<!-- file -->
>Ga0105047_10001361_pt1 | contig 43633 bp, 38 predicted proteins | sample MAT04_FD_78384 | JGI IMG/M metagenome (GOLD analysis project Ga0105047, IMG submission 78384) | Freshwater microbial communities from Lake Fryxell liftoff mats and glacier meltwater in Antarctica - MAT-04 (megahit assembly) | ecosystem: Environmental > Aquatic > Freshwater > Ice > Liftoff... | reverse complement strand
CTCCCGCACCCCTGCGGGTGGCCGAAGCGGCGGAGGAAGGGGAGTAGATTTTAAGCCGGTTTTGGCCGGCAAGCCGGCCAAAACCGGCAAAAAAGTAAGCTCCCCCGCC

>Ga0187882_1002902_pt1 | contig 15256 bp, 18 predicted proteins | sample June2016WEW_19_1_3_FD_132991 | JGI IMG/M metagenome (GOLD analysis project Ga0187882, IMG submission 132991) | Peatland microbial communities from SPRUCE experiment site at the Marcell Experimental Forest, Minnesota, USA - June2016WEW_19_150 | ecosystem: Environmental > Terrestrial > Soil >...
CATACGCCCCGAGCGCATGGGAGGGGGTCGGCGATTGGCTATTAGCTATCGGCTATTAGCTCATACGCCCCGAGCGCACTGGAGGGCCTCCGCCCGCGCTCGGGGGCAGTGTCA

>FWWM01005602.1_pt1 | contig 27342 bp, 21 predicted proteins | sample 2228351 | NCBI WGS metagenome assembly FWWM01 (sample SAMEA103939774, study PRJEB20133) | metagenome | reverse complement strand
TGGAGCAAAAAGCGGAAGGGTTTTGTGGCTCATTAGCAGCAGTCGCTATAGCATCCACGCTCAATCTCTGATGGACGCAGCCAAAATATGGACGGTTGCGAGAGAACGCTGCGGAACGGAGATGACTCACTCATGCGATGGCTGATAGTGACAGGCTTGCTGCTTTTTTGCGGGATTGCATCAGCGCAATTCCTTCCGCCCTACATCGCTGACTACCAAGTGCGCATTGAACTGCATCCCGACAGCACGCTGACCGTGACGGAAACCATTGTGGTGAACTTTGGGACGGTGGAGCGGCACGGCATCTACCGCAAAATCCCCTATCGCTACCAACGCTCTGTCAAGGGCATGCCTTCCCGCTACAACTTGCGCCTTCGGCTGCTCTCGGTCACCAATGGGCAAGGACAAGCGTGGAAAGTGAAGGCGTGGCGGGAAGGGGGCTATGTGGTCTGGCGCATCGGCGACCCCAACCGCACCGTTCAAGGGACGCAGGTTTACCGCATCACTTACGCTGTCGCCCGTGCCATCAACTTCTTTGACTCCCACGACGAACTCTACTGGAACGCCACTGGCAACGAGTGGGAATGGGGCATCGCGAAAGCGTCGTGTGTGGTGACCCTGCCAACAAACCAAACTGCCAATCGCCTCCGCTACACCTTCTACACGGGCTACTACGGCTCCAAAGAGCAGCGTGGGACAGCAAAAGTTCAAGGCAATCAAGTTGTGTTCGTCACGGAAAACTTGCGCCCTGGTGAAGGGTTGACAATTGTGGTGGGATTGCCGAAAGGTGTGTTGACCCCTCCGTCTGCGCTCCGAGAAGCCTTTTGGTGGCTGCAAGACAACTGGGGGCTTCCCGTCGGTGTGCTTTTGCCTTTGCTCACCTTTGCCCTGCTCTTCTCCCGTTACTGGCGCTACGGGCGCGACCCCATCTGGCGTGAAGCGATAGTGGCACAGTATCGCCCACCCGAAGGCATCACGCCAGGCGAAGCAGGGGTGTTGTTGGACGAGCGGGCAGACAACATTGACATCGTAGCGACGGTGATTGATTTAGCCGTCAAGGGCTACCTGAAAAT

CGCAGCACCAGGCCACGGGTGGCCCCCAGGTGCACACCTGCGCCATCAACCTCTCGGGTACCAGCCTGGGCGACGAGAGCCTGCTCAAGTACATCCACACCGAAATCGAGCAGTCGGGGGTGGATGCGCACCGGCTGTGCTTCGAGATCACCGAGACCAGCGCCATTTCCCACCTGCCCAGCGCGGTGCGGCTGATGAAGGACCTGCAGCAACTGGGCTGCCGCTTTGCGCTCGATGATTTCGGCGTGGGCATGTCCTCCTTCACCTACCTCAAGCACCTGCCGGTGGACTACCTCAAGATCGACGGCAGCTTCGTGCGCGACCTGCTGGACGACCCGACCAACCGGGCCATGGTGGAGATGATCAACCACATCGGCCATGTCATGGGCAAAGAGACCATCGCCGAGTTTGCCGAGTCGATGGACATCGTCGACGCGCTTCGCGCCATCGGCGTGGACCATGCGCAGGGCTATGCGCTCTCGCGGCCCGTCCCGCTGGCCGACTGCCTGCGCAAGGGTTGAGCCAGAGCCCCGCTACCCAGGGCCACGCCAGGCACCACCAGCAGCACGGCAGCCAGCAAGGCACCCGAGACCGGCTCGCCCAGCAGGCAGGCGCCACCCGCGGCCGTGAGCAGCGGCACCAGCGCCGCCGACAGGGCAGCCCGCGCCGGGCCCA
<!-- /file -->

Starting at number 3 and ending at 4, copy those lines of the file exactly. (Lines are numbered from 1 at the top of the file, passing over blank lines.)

>Ga0187882_1002902_pt1 | contig 15256 bp, 18 predicted proteins | sample June2016WEW_19_1_3_FD_132991 | JGI IMG/M metagenome (GOLD analysis project Ga0187882, IMG submission 132991) | Peatland microbial communities from SPRUCE experiment site at the Marcell Experimental Forest, Minnesota, USA - June2016WEW_19_150 | ecosystem: Environmental > Terrestrial > Soil >...
CATACGCCCCGAGCGCATGGGAGGGGGTCGGCGATTGGCTATTAGCTATCGGCTATTAGCTCATACGCCCCGAGCGCACTGGAGGGCCTCCGCCCGCGCTCGGGGGCAGTGTCA